Stories about Software


Forget Design Documents

Waterfalls Take Time

I sat in on a meeting the other day, and heard some discussion about late breaking requirements and whether or not these requirements should be addressed in a particular release of software. One of discussion participants voiced an opinion in the negative, citing as rationale that there was not sufficient time to generate a document with all of these requirements, generate a design document to discuss how these would be implemented, and then write the code according to this document.

This filled me with a strange wistfulness. I’m actually not kidding – I felt sad in a detached way that I can’t precisely explain.

The closest that I can come is to translate this normal-seeming statement of process into real work terms. The problem and reason that a change couldn’t be absorbed was because there was no time to take the requirements, transpose them to a new document, write another document detailing exactly what to do, execute the instructions in the second document, and continually update the second document when it turned out not to be prescient.

Or, more concisely, a lot of time was required to restate the problem, take a guess at how one would solve it, and then continually and exhaustively refine that guess.

I think the source of my mild melancholy was the sense that, not only was this wasteful, but it also kind of sucks the marrow out of life (and not in the good, poetic way). If we applied this approach to cooking breakfast, it would be like taking a bunch of fresh ingredients out of the fridge, and then getting in the car with them and going to the grocery store to use them as a shopping list for buying duplicate ingredients. Then, with all the shopping prepared, it’s time to go home, get out the pots and pans, roll up your sleeves and… leave the kitchen to sit at your desk for an hour or two slaving over a written recipe.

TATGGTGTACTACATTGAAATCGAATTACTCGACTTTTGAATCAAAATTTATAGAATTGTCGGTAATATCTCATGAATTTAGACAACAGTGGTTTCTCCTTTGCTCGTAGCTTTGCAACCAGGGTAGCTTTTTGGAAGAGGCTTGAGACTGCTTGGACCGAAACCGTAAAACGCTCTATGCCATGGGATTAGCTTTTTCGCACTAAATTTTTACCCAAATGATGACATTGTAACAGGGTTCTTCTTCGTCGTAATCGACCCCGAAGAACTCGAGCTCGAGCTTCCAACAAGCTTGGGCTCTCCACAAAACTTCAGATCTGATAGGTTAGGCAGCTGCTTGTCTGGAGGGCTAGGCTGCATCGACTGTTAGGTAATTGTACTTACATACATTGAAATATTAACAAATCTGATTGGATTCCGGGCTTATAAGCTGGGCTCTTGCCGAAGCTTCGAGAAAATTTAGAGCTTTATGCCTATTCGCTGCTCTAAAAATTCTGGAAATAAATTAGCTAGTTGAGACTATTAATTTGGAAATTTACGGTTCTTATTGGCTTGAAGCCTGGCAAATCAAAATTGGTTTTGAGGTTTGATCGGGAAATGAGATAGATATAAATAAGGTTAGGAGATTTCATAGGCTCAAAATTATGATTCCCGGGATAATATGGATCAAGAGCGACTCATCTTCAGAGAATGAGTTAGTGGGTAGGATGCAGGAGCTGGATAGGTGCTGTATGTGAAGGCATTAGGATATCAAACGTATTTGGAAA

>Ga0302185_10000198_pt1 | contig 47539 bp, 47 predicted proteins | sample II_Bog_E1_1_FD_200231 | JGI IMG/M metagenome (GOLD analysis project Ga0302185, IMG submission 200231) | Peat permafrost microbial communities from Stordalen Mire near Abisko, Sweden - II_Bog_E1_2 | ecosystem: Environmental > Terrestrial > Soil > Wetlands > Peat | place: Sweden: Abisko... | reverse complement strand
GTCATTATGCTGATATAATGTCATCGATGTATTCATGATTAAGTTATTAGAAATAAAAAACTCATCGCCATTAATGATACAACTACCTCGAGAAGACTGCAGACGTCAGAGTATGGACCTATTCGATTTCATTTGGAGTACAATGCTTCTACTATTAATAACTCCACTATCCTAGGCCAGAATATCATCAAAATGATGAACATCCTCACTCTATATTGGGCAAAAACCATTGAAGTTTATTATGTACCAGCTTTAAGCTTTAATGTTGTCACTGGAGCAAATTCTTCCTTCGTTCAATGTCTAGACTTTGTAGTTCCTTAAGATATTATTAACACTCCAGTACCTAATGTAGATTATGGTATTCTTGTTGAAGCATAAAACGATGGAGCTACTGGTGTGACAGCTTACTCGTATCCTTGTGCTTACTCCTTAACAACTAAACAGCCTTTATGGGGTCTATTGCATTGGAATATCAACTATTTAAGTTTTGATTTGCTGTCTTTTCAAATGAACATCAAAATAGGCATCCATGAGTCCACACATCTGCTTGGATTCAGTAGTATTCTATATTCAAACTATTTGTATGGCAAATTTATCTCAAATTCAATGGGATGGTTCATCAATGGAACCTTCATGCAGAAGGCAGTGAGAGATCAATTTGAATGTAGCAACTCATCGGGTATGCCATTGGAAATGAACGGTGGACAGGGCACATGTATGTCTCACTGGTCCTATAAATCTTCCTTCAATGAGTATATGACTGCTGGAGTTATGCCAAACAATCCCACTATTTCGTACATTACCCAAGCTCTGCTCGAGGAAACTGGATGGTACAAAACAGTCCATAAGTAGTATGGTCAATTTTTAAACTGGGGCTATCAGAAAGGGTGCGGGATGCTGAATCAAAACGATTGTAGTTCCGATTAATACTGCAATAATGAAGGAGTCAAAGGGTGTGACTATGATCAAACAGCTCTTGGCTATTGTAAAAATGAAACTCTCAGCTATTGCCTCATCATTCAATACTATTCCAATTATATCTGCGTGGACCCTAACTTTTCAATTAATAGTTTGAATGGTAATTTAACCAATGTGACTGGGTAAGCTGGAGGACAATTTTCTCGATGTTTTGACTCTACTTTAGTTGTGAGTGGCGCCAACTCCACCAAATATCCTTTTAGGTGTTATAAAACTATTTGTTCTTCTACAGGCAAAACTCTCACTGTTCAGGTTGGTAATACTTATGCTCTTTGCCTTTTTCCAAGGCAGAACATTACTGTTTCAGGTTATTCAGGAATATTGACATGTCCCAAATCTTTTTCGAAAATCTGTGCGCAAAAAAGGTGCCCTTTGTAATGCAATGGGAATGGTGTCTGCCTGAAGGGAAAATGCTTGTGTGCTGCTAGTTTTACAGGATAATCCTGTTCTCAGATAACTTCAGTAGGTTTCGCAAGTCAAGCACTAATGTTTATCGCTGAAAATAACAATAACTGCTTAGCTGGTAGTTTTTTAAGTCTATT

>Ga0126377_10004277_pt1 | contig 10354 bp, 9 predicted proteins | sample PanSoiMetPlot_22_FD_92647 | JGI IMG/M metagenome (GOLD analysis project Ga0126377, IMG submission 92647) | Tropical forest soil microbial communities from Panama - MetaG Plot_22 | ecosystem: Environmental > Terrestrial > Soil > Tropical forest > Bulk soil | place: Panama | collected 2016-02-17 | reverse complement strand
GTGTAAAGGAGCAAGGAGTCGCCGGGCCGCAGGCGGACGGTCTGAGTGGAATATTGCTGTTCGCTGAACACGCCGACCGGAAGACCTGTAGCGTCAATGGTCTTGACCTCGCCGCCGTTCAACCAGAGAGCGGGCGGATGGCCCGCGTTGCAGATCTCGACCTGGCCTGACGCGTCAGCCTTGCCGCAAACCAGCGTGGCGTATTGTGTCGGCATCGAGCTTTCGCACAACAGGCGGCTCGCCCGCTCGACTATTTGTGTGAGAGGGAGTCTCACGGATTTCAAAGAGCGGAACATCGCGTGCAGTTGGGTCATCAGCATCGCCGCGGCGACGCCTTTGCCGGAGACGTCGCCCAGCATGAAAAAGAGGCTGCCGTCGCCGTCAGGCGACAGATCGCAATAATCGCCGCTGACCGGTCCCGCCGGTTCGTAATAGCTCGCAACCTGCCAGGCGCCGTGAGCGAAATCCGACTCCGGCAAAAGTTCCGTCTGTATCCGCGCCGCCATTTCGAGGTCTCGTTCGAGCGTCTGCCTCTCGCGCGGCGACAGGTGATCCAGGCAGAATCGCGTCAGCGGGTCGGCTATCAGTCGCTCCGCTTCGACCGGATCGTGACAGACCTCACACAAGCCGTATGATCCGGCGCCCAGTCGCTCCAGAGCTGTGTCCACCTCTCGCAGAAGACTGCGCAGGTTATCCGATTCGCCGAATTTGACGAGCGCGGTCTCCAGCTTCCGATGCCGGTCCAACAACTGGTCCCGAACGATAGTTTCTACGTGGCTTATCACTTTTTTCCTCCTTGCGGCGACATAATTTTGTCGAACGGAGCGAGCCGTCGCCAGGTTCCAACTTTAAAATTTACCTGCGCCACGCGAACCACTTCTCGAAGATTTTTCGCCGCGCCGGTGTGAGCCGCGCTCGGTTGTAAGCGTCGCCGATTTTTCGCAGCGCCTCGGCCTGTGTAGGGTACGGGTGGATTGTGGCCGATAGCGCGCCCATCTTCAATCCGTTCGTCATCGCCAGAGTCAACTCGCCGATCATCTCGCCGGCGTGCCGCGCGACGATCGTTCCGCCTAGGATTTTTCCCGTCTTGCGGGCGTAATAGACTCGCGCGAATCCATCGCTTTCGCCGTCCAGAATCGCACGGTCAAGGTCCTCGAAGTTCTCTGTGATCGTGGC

Once the recipe is deemed satisfactory in principle by your house guests, cooking would commence. This would involve flour, herbs spices, eggs, and of course — lots more writing. If you accidentally used a pinch instead of a dash, it’d be time to update the recipe as you cooked.

Kinda sucks the life right out of cooking, and it’s hard to convince yourself that things wouldn’t have gone better had you just cooked breakfast and jotted down the recipe if you liked it.

Why Do We Do This?

If you’ve never read Samuel Taylor Coleridge’s, “The Rime of the Ancient Mariner”, you’ve missed out on a rather depressing story and the origin of the idea of an “albatross around your neck” as something that you get saddled with that bogs you down.

Long story short, during the course of this poem, the main character kills an albatross that he superstitiously believes to be holding him back, only to have the thing forced around his neck as both a branding and a punishment for angering spiritual entities with some clout. During the course of time wearing the albatross, all manner of misfortune befalls the mariner.

In the world of software development, (and ignoring the portion of the story where the mariner shoots the albatross), some of our documentation seems to become our albatross. These documents that once seemed our friends are very much our curse — particularly the design document.

No longer do they help us clarify our vision of the software as it is supposed to look, but rather they serve as obligatory bottlenecks, causing us frequent rework and cruelly distracting us by whispering in our ears echoing chants of “CMMI” or “ISO”. Getting rid of them by simply ceasing to do them seems simple to the outsider, but is thoroughly impossible for us software mariners. We soldier on in our doomed existence, listlessly writing and doing our best to keep these documents up to date.